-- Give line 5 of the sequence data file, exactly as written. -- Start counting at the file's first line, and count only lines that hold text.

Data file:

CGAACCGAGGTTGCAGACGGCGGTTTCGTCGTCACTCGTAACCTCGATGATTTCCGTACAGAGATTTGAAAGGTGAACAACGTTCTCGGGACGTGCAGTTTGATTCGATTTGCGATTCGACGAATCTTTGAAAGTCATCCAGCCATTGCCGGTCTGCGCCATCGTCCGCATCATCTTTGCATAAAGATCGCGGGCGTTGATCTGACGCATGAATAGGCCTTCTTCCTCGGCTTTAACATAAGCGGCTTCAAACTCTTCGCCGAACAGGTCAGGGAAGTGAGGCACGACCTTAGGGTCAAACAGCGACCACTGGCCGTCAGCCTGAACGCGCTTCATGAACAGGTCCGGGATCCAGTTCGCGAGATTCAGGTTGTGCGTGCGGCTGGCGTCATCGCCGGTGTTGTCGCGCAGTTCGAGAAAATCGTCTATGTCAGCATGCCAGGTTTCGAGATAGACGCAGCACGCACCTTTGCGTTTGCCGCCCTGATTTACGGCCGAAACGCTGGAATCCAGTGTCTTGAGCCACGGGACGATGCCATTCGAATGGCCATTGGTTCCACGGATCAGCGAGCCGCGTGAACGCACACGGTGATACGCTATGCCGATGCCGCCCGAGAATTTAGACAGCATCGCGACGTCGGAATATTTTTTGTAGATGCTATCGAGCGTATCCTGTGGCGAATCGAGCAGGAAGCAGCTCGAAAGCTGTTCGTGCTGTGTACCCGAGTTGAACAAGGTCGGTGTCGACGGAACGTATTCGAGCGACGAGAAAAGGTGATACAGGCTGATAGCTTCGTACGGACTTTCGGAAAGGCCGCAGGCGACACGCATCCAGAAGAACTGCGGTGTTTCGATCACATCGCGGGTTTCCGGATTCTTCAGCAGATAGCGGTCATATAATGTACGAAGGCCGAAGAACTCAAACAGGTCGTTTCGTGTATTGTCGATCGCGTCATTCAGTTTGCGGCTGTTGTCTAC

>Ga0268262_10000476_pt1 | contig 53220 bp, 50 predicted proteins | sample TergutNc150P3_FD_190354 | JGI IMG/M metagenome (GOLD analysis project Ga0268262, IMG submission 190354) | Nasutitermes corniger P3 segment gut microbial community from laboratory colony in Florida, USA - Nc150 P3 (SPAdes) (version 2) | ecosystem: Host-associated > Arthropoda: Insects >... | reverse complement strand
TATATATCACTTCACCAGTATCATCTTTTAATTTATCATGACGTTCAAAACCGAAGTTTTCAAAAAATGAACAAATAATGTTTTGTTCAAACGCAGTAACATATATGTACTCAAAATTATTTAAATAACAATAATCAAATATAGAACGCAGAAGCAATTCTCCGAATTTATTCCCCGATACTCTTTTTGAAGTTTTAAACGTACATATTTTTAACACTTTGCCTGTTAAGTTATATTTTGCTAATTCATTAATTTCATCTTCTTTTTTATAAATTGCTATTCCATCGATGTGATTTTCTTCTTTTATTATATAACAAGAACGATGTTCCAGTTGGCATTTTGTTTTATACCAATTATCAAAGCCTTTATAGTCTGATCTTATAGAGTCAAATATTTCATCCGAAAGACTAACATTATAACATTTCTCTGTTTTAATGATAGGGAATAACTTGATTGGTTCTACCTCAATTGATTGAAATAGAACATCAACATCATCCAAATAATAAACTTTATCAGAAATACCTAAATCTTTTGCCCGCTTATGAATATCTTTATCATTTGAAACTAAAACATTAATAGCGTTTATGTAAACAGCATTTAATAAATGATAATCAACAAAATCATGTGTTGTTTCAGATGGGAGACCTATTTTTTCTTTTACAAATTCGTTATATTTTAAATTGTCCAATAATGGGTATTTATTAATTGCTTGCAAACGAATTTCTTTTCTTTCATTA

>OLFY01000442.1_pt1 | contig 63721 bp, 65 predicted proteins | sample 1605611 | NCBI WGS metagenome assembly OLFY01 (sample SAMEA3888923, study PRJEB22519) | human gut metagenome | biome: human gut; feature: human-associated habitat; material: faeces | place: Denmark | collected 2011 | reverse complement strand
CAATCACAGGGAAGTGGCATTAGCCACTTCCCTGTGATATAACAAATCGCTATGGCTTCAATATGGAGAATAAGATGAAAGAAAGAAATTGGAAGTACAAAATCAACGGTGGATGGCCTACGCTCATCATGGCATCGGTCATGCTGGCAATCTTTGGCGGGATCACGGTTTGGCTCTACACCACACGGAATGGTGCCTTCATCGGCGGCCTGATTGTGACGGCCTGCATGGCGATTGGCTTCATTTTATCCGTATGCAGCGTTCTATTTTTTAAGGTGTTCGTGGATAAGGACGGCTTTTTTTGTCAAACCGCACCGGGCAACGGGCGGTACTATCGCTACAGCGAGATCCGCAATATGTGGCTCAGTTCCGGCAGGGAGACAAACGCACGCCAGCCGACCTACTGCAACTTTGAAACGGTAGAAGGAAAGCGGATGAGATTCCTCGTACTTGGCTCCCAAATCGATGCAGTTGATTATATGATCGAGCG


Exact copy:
CAATCACAGGGAAGTGGCATTAGCCACTTCCCTGTGATATAACAAATCGCTATGGCTTCAATATGGAGAATAAGATGAAAGAAAGAAATTGGAAGTACAAAATCAACGGTGGATGGCCTACGCTCATCATGGCATCGGTCATGCTGGCAATCTTTGGCGGGATCACGGTTTGGCTCTACACCACACGGAATGGTGCCTTCATCGGCGGCCTGATTGTGACGGCCTGCATGGCGATTGGCTTCATTTTATCCGTATGCAGCGTTCTATTTTTTAAGGTGTTCGTGGATAAGGACGGCTTTTTTTGTCAAACCGCACCGGGCAACGGGCGGTACTATCGCTACAGCGAGATCCGCAATATGTGGCTCAGTTCCGGCAGGGAGACAAACGCACGCCAGCCGACCTACTGCAACTTTGAAACGGTAGAAGGAAAGCGGATGAGATTCCTCGTACTTGGCTCCCAAATCGATGCAGTTGATTATATGATCGAGCG